Patricia L Harman of Propertycasualty360.com gives a clear example: “For instance, a driver living in Long Beach, N.Y., would pay an average of $2,269 according to CarInsurance.com’s rate calculator. If he says he lives in Toms River, N.J., he can almost cut his rate in half where the average would be $1,169.”
What about areas within much closer proximity, as in on or around state borders? Harman notes, “For a closer comparison, drivers living in Attleboro, Mass., which is only about eight miles away from Pawtucket, R.I., would pay half as much for their insurance using the same rate calculations, $1,113 versus $2,290.”
This is where the term “phantom garaging” comes from. Drivers tell their insurance companies that their vehicles are garaged in another state entirely.
It seems obvious the rate evader trend is on the rise, and current fraud laws in New Jersey aren’t much of a deterrent, as rate evaders are not prosecuted. However, the state is considering bringing the hammer down with a bill that will stiffen consequences and help fight this crime.
According to Propertycasualty360, “Howard Goldblatt, director of government affairs for the Coalition Against Insurance Fraud, testified before the Senate Commerce Committee this week in favor of A2281/S 1727, telling legislators that ‘passage would send a strong message in New Jersey and throughout the nation that insurance fraud of any kind should not be tolerated.’”
Goldblatt explained that point-of-sale fraud is a growing concern in New Jersey and other states. “It is not unusual to drive through congested areas seeing autos with out-of-state license plates on the road, parked by homes and in driveways,” he told the committee.
If the bill passes, motor vehicle fraud will become a second-, third- or fourth-degree offense, which then gives the Attorney General authority to develop insurance fraud prosecution guidelines. These guidelines would then be disseminated to all county prosecutors within 180 days of the law’s effective date.
If you are looking to purchase auto insurance, all you have to do is GOOGLE IT!
And I don’t mean using Google to find links to current auto insurers websites, per say. I mean Google will be SELLING auto insurance. Seriously.
According to Insurance Journal, Google already offers auto insurance online in the United Kingdom, and will be making landfall in the United States, possibly by the end of this quarter.
An entity called “Google Compare Auto Insurance Services Inc.,” Google’s own online auto insurance shopper, has ALREADY been licensed to offer auto insurance in 26 states, according to Ellen Carney, Forrester Research’s blogger. The states include New Jersey, Delaware, Alaska, Arkansas, Arizona, Florida, Idaho, Illinois, Indiana, Louisiana, Massachusetts, Minnesota, Missouri, New Hampshire, New York, North Carolina, Ohio, Oklahoma, Oregon, South Carolina, Tennessee, Texas, Washington, West Virginia, Wisconsin, and Wyoming. That is more than HALF of the country. And more states could jump on board.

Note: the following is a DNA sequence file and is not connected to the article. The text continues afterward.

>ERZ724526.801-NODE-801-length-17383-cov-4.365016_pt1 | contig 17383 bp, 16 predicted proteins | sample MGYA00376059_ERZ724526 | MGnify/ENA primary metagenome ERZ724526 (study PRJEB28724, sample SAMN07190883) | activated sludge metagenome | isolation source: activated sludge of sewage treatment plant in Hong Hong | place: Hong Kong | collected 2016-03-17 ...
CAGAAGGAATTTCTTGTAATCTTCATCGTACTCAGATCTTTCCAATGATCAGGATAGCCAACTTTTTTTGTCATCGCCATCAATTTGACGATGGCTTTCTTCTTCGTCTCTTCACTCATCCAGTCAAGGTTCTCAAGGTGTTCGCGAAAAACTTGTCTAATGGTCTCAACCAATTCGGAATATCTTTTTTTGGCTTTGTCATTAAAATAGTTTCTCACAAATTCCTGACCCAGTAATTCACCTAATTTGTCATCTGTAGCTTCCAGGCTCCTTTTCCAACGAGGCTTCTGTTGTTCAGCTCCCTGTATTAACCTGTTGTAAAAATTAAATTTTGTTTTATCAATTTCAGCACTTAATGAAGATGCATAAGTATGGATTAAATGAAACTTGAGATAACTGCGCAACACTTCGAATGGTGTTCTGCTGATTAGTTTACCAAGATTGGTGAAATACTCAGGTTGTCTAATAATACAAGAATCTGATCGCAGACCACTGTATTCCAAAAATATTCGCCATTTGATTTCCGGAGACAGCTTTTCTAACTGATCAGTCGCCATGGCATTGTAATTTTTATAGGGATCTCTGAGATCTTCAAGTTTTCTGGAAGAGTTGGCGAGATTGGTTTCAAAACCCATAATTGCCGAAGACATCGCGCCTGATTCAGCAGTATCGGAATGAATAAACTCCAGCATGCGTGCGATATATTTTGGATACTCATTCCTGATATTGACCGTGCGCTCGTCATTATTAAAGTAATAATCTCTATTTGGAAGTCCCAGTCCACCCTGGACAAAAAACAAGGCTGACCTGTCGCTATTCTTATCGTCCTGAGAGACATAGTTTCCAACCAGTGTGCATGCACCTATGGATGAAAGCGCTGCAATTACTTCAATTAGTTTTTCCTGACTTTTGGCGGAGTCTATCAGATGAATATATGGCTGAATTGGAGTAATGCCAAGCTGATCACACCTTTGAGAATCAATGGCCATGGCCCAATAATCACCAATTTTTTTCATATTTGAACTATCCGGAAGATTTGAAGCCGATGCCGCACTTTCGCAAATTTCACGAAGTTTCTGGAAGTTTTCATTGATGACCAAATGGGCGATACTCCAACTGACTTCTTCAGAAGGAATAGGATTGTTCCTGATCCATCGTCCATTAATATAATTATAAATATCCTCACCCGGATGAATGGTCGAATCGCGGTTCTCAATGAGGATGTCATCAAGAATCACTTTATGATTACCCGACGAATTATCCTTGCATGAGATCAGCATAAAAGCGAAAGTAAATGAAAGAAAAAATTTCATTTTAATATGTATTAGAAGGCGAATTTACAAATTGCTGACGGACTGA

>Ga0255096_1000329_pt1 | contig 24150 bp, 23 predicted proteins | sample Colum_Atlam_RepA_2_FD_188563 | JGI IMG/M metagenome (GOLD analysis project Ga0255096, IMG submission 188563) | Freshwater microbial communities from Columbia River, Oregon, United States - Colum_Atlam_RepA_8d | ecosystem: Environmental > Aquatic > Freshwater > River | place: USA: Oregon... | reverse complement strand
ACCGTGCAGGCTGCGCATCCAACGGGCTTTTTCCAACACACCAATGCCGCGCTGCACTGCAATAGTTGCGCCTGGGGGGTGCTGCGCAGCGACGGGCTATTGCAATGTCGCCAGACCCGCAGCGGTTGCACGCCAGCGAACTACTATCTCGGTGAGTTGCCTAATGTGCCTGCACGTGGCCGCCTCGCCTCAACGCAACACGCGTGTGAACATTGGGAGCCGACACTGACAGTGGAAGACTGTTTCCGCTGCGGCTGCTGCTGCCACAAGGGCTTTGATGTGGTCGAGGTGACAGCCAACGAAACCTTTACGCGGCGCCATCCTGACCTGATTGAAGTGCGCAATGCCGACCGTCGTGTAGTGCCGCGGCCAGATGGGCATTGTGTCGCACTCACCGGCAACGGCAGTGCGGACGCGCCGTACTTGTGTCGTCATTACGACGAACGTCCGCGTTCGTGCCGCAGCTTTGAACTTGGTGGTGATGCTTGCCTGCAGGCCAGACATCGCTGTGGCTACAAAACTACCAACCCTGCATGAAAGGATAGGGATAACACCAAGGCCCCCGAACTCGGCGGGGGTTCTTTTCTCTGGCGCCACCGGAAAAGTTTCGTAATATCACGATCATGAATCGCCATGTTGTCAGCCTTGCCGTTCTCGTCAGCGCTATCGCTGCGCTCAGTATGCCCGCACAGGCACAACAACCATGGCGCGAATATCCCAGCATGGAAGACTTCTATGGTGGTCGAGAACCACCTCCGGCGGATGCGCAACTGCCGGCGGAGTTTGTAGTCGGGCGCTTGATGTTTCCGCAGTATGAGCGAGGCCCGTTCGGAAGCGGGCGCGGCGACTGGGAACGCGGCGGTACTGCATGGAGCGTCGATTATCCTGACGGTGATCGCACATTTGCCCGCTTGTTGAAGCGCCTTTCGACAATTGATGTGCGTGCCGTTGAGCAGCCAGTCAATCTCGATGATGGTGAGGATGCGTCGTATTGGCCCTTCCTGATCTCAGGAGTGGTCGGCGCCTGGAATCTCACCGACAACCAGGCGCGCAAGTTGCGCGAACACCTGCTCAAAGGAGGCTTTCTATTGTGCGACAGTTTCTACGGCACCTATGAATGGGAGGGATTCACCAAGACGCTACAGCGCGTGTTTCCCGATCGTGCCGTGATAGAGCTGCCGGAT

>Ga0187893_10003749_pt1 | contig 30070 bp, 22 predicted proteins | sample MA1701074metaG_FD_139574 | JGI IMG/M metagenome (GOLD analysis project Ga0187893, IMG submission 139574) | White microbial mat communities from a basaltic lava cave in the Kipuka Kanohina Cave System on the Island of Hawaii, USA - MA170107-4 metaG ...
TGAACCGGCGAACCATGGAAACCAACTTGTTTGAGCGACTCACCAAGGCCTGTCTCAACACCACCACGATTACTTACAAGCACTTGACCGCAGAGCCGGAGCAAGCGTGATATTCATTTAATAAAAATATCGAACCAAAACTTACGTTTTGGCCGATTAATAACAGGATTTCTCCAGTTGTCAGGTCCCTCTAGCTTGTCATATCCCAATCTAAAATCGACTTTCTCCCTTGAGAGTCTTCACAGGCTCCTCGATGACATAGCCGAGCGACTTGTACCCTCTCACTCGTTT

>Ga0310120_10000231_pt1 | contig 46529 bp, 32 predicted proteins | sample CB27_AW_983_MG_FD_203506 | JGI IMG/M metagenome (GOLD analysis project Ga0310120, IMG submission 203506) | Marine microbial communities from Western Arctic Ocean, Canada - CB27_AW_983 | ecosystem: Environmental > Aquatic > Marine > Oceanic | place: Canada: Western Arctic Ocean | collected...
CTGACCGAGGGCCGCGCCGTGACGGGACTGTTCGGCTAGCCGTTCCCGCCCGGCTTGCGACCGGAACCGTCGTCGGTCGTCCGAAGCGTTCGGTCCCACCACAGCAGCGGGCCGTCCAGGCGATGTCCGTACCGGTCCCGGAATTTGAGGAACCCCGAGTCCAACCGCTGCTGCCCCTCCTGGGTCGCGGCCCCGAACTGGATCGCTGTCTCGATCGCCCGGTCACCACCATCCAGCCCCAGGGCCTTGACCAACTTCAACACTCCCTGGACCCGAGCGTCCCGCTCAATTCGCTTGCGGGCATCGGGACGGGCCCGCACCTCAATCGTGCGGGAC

Several auto insurers are already working with Google as well, including Dairyland, MetLife, Mercury, Permanent General Assurance, Viking Insurance of Wisconsin, and Workmen’s…with the potential of many more to hop on the bandwagon.
Google may also be working with CoverHound, “which currently offers online quotes for multiple insurers including Hartford, Esurance, 21st Century, Travelers, Safeco, National General, Progressive, Foremost, Plymouth Rock and others.”
In addition, Google has formed “a partnership with the Virginia-based insurance comparison shopping site Compare.com,” according to Conor Dougherty of the New York Times Technology Blog. “Compare.com, which was launched in 2013, allows users who complete a single, simplified form to obtain comparison quotes from multiple carriers, and buy a policy online, by phone or through a local agent.”
The biggest search engine on the globe is about to shake up the insurance industry a bit.
55-year-old Robert Napolitano of Clifton, NJ, owner of Dawn to Dusk insurance adjusting company, has received a hefty prison term for his role in a fraud scheme which succeeded in defrauding the New Jersey Turnpike Authority, along with multiple insurers, out of more than $900,000.
According to Claims Journal, prosecutors discovered that Napolitano “instructed insurers whose motorists had damaged turnpike property to send checks made out to his firm, Dawn to Dusk.” Napolitano should have then forwarded the funds to the New Jersey Turnpike Authority, but instead, he pocketed some (sometimes all) of the money.
How did he get away with not paying the state authority? Because he kicked back a share of each payment to former turnpike authority claims manager, Gerardo Blasi.
Napolitano is headed to federal prison for 32 months, with an additional three years of supervised release after his discharge.
Blasi plead guilty in the case last year and was sentenced to federal prison in November of 2014 for 45 months.
In April of 2008, 60-year-old Gregory Kochanowicz was duct-taped to a chair with a gun pressed to his head as he and his place of employment, a Pennsylvania liquor store, were robbed.
Kochanowicz filed for workers’ compensation benefits, according to Insurance Journal, claiming that the events that happened in April 2008 have haunted him with painful and stressful memories.
Now, almost 7 years later, Kochanowicz will receive approximately $727 a week, as the Commonwealth Court has deemed him eligible to receive workers’ compensation benefits.
Insurance Journal writes, “Is being robbed at gunpoint in a Pennsylvania state liquor store an ‘abnormal working condition’ or not?” Because attorneys for the Liquor Control Board’s insurance company do not believe that having a gun pressed to your head, being duct-taped to chairs and getting robbed are not abnormal working conditions, citing that approximately 100 state store robberies in or around Philadelphia have occurred from 2002 to 2008.
Now that the Commonwealth Court has made a decision, the Liquor Control Board still has 60 days to appeal to the Pennsylvania Supreme Court.